FAQs: Hammer Toe Surgery | Triad Foot & Ankle Center

FAQs: Hammer Toe Surgery

Man's foot with deformed little toes and severe toenail fungus isolated on white.  Also has a bunion.

Do you need hammer toe surgery? Hammer toes are an embarrassing condition that affects millions of people every year. The unsightly hammer toe leaves many people wondering what could be done to help correct the problem and allow them to slip back on their open-toed shoes without shame. At Triad Foot Center, we receive a lot of questions about hammer toes and available surgeries to help correct a buckled, contracted or crooked toe, so we’ve pulled together some of our most frequently asked questions to help you understand your surgical treatment options.


What is a hammer toe?

Hammer toe is a deformity of the toe, in which the end of the toe is bent downward, into a claw-like shape (there is also a toe deformity called a claw toe, but is slightly different than a hammer toe). At first, you may be able to move and straighten the toe, but over time, the toe will no longer straighten and may become completely immobile. Usually, a corn will form on top of the toe from rubbing against the top of footwear, and a callus will likely form on the bottom of the foot as well. These can become painful, especially when walking.

Why undergo hammer toe surgery?

Reducing pain, increasing comfort when wearing shoes, and to correct the appearance of the foot are some of the main reasons people decide to undergo hammer toe surgery.

What are the risks of hammer toe surgery?

Like all surgeries, there are risks involved.  Infection, nerve and vessel damage, bleeding, and blood clots are all risks associated with hammer toe surgery. These should be discussed with your podiatric surgeon to help determine if you are more likely to experience any of these complications.


Do I need to be hospitalized for hammertoe surgery?

No. Hammer toe surgery is an outpatient procedure, which means you’ll go home the same day.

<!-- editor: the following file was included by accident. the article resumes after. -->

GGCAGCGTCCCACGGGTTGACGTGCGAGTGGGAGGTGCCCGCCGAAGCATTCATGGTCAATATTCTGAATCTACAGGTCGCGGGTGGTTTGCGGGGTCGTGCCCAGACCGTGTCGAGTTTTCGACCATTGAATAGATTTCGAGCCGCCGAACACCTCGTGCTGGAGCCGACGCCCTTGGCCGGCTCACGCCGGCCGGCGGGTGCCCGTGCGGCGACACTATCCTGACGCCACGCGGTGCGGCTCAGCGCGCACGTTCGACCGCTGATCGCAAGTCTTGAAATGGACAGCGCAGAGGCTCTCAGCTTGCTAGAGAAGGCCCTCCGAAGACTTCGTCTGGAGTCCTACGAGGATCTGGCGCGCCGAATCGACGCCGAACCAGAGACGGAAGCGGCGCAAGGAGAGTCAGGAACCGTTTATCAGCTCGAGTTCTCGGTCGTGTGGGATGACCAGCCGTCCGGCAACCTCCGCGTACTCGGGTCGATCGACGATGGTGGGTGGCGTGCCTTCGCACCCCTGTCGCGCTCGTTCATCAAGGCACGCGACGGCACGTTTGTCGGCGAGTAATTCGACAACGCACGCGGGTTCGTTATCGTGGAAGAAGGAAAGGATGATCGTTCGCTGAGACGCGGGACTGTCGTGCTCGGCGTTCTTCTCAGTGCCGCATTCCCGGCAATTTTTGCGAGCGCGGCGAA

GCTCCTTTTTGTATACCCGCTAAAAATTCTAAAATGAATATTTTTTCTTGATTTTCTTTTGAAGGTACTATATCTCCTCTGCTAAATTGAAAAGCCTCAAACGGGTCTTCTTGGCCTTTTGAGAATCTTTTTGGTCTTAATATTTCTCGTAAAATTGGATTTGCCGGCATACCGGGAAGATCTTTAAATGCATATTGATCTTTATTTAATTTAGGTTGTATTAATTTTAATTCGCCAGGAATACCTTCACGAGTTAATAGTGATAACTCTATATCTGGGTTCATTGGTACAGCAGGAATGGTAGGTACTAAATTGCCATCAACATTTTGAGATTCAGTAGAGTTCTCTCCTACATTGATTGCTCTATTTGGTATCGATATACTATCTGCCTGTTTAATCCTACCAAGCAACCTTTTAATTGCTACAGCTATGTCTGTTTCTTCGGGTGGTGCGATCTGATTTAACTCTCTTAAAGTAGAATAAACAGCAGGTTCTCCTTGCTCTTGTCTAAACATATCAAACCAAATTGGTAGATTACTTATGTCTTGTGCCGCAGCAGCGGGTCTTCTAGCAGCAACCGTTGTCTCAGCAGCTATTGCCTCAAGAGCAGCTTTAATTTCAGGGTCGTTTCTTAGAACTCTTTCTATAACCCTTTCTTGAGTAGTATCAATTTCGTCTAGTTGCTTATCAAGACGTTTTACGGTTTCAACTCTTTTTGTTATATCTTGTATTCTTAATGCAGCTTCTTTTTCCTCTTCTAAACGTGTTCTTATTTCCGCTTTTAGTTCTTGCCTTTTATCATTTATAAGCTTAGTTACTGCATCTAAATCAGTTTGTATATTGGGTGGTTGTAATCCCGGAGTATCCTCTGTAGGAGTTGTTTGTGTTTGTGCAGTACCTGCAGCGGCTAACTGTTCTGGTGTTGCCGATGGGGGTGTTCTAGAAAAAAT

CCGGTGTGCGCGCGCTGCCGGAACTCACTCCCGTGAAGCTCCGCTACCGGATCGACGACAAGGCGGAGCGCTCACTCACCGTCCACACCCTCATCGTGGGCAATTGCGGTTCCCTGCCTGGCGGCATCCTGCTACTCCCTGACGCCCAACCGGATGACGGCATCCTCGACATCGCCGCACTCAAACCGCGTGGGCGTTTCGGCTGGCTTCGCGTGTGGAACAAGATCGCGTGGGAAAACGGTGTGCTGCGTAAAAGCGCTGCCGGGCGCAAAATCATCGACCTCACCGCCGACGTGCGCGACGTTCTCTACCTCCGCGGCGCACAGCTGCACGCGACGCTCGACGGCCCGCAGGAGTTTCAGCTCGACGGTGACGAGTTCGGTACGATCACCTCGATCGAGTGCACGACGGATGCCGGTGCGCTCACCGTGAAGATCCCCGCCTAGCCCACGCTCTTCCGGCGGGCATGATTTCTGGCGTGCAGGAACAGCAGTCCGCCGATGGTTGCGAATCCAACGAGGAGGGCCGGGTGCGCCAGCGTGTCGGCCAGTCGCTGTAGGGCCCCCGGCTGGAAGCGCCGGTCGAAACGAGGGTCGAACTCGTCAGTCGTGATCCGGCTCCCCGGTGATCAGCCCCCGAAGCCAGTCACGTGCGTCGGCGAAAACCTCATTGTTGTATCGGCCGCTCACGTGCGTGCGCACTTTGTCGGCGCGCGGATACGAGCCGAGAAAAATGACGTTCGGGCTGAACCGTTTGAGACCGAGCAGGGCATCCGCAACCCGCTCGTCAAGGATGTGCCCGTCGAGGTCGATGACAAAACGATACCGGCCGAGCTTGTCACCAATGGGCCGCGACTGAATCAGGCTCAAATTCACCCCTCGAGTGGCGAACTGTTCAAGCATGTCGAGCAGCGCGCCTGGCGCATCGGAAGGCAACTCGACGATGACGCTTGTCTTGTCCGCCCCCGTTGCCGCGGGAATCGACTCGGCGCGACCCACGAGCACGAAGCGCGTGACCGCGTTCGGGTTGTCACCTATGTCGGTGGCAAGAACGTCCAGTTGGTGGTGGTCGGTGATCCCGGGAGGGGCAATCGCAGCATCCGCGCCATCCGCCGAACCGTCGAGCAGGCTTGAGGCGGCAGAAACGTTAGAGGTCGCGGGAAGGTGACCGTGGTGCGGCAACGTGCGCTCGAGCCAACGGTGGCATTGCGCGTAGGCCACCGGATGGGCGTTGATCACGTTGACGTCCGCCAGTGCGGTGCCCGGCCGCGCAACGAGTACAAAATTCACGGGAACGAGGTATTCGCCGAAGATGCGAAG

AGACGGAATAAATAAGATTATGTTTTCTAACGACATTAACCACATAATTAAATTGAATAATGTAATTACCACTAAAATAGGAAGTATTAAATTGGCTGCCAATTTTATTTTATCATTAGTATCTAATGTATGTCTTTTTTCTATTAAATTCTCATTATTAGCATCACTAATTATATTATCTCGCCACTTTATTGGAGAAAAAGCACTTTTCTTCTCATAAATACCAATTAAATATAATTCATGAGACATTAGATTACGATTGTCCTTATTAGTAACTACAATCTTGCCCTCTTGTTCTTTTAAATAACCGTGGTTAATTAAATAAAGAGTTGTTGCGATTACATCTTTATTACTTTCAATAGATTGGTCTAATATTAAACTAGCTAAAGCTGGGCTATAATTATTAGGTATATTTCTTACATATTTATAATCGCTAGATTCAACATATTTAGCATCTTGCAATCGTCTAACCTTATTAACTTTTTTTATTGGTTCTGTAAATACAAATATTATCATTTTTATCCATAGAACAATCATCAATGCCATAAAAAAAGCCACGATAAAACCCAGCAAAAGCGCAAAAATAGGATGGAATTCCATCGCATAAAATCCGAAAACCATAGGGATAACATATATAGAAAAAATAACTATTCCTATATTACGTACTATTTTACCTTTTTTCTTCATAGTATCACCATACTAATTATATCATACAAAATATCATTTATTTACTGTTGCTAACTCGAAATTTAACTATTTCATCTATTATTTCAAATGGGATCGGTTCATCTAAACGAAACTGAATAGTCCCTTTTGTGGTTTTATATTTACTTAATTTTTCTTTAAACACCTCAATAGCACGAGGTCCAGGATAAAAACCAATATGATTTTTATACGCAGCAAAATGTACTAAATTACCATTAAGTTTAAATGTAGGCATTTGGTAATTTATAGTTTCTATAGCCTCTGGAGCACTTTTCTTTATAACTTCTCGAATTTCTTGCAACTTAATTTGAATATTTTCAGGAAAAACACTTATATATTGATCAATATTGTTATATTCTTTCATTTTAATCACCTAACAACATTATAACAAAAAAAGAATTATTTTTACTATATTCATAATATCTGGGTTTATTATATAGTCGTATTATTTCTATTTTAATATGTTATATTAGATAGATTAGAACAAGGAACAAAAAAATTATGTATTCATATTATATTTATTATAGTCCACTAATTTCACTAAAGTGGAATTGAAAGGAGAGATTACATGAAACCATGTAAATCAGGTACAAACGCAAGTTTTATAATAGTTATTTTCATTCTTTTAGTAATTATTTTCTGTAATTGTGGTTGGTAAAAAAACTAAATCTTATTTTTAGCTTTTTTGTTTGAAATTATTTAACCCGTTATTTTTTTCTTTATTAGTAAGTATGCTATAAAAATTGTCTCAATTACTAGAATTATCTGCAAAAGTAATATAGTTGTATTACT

What are the different hammertoe surgeries?

There are two main types of hammer toe surgeries:

  • Joint resection (arthroplasty): This type of procedure involves removing part of one of the two small joints of the toe that are deformed.
  • Bone-mending (fusion): This procedure realigns the deformed toe by removing the deviated small joints of the toe. Surgical hardware is often implanted to help keep the toe stationary while it heals.


What should I expect for recovery?

Your podiatrist will give you a special shoe for walking, and you’ll be required to keep your foot elevated as much as possible. Depending on your situation and your surgical procedure, you may be given crutches or a walker to aid in walking.

Stitches are typically removed within two to three weeks post-surgery, and if pins were placed in your foot, they will be removed after approximately four to six weeks during a regular office visit. Internal fixation may also be used, and in this case, wire is not sticking out of the toe and nothing will need to be removed.

You may also experience pain and swelling, which are typical following any surgical procedure.


Can I walk after surgery?

Yes. However, every situation is unique, so you may need the help of crutches or a walker until you’re fully healed.


Can my hammer toe come back after surgery?

It’s possible that the affected toe may try to curl again over time, depending on the type of surgery you’ve had to correct the hammer toe. If the toe begins to become deformed again, and there is pain and/or discomfort associated with it, there are other, more aggressive surgical options to address it.


Will I be able to bend my toe after surgery?

You will be able to bend the toe at the ball of the foot, but the little joint in the toe may not bend after surgery. It all depends on the type of surgery and the severity of your hammer toe, especially if there has been a bone fusion.


Will hammer toe surgery also remove the corns on the top of the toe?

The reason you have corns on your hammer toe is because the toe has been rubbing against the shoe, which left a dried skin buildup known as corns. Once the hammer toe has been corrected, the corn will most likely correct on its own because the toe will no longer be rubbing against the shoe.


For more information about hammer toe surgery, or to speak to one of the podiatrists at the Triad Foot Center about your hammer toe, please click here to request an appointment with one of our podiatrists or contact one of our three office locations conveniently located in the Piedmont Triad.

Disclaimer: The information and other content provided in our blogs, videos, or in any other content or linked materials are not intended and should not be construed as medical advice, nor is the information a substitute for professional medical expertise or treatment. For a full disclaimer, please click here.